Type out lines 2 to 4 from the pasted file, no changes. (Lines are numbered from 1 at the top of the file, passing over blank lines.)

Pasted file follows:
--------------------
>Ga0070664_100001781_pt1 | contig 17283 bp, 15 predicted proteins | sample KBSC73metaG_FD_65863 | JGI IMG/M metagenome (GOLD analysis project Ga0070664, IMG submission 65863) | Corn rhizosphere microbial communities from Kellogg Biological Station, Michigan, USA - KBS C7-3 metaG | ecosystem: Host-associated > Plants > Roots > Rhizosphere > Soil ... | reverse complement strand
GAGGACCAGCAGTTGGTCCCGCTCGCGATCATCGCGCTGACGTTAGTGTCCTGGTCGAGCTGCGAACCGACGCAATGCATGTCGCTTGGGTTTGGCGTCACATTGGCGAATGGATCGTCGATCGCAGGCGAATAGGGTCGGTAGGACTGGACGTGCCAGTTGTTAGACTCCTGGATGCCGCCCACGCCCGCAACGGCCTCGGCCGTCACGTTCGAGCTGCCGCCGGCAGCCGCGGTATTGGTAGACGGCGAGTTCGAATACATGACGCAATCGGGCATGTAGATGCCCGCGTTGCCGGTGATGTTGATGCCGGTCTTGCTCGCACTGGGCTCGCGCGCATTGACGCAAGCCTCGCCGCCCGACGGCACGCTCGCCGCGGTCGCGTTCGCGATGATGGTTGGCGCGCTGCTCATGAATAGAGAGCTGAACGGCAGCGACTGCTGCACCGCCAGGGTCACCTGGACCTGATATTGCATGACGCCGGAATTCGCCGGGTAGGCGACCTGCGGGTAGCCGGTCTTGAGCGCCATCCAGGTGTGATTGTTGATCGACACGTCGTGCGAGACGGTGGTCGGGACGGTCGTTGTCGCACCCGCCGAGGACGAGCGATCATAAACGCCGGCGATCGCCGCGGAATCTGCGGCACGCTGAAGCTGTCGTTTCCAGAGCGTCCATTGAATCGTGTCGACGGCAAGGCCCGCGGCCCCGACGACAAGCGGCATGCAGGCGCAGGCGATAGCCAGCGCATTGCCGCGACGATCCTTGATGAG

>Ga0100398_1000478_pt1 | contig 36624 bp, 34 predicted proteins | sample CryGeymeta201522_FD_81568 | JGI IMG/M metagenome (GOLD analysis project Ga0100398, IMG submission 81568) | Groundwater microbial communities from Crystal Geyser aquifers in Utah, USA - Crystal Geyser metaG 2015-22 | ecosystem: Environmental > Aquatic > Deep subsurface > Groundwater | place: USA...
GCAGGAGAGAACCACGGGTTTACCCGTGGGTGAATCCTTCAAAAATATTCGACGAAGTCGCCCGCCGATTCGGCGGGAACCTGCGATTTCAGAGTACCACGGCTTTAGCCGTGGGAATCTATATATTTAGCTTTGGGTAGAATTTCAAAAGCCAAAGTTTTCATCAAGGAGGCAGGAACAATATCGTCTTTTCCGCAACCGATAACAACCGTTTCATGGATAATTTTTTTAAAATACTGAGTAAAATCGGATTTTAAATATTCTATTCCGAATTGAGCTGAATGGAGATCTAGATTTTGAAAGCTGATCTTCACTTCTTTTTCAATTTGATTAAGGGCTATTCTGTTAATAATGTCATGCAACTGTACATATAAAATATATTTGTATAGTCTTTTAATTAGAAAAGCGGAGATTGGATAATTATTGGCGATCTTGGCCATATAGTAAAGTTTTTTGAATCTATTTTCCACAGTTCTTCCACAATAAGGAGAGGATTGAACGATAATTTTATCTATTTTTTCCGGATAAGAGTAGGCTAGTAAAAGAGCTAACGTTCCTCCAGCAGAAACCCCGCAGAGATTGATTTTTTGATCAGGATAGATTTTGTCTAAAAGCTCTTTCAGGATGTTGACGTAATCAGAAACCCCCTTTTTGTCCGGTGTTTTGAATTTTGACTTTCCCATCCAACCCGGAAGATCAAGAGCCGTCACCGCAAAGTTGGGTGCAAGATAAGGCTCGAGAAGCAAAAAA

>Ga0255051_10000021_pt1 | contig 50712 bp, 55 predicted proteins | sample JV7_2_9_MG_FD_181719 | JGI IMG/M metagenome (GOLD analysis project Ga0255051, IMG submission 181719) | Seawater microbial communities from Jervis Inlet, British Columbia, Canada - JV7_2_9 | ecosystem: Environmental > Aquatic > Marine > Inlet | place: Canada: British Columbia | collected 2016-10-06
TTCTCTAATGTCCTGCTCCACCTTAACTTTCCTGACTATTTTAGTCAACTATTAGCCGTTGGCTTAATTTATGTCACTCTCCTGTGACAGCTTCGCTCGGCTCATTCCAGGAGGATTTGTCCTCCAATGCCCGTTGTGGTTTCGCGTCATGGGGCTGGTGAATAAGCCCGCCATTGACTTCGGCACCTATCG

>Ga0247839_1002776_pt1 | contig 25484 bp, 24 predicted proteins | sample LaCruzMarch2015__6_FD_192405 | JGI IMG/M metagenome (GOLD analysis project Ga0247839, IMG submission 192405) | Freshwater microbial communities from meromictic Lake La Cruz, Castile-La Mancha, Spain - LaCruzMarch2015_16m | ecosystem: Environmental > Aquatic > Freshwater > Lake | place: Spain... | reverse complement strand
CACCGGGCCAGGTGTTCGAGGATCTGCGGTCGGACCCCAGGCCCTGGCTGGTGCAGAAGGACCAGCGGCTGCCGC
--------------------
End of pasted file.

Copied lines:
GAGGACCAGCAGTTGGTCCCGCTCGCGATCATCGCGCTGACGTTAGTGTCCTGGTCGAGCTGCGAACCGACGCAATGCATGTCGCTTGGGTTTGGCGTCACATTGGCGAATGGATCGTCGATCGCAGGCGAATAGGGTCGGTAGGACTGGACGTGCCAGTTGTTAGACTCCTGGATGCCGCCCACGCCCGCAACGGCCTCGGCCGTCACGTTCGAGCTGCCGCCGGCAGCCGCGGTATTGGTAGACGGCGAGTTCGAATACATGACGCAATCGGGCATGTAGATGCCCGCGTTGCCGGTGATGTTGATGCCGGTCTTGCTCGCACTGGGCTCGCGCGCATTGACGCAAGCCTCGCCGCCCGACGGCACGCTCGCCGCGGTCGCGTTCGCGATGATGGTTGGCGCGCTGCTCATGAATAGAGAGCTGAACGGCAGCGACTGCTGCACCGCCAGGGTCACCTGGACCTGATATTGCATGACGCCGGAATTCGCCGGGTAGGCGACCTGCGGGTAGCCGGTCTTGAGCGCCATCCAGGTGTGATTGTTGATCGACACGTCGTGCGAGACGGTGGTCGGGACGGTCGTTGTCGCACCCGCCGAGGACGAGCGATCATAAACGCCGGCGATCGCCGCGGAATCTGCGGCACGCTGAAGCTGTCGTTTCCAGAGCGTCCATTGAATCGTGTCGACGGCAAGGCCCGCGGCCCCGACGACAAGCGGCATGCAGGCGCAGGCGATAGCCAGCGCATTGCCGCGACGATCCTTGATGAG

>Ga0100398_1000478_pt1 | contig 36624 bp, 34 predicted proteins | sample CryGeymeta201522_FD_81568 | JGI IMG/M metagenome (GOLD analysis project Ga0100398, IMG submission 81568) | Groundwater microbial communities from Crystal Geyser aquifers in Utah, USA - Crystal Geyser metaG 2015-22 | ecosystem: Environmental > Aquatic > Deep subsurface > Groundwater | place: USA...
GCAGGAGAGAACCACGGGTTTACCCGTGGGTGAATCCTTCAAAAATATTCGACGAAGTCGCCCGCCGATTCGGCGGGAACCTGCGATTTCAGAGTACCACGGCTTTAGCCGTGGGAATCTATATATTTAGCTTTGGGTAGAATTTCAAAAGCCAAAGTTTTCATCAAGGAGGCAGGAACAATATCGTCTTTTCCGCAACCGATAACAACCGTTTCATGGATAATTTTTTTAAAATACTGAGTAAAATCGGATTTTAAATATTCTATTCCGAATTGAGCTGAATGGAGATCTAGATTTTGAAAGCTGATCTTCACTTCTTTTTCAATTTGATTAAGGGCTATTCTGTTAATAATGTCATGCAACTGTACATATAAAATATATTTGTATAGTCTTTTAATTAGAAAAGCGGAGATTGGATAATTATTGGCGATCTTGGCCATATAGTAAAGTTTTTTGAATCTATTTTCCACAGTTCTTCCACAATAAGGAGAGGATTGAACGATAATTTTATCTATTTTTTCCGGATAAGAGTAGGCTAGTAAAAGAGCTAACGTTCCTCCAGCAGAAACCCCGCAGAGATTGATTTTTTGATCAGGATAGATTTTGTCTAAAAGCTCTTTCAGGATGTTGACGTAATCAGAAACCCCCTTTTTGTCCGGTGTTTTGAATTTTGACTTTCCCATCCAACCCGGAAGATCAAGAGCCGTCACCGCAAAGTTGGGTGCAAGATAAGGCTCGAGAAGCAAAAAA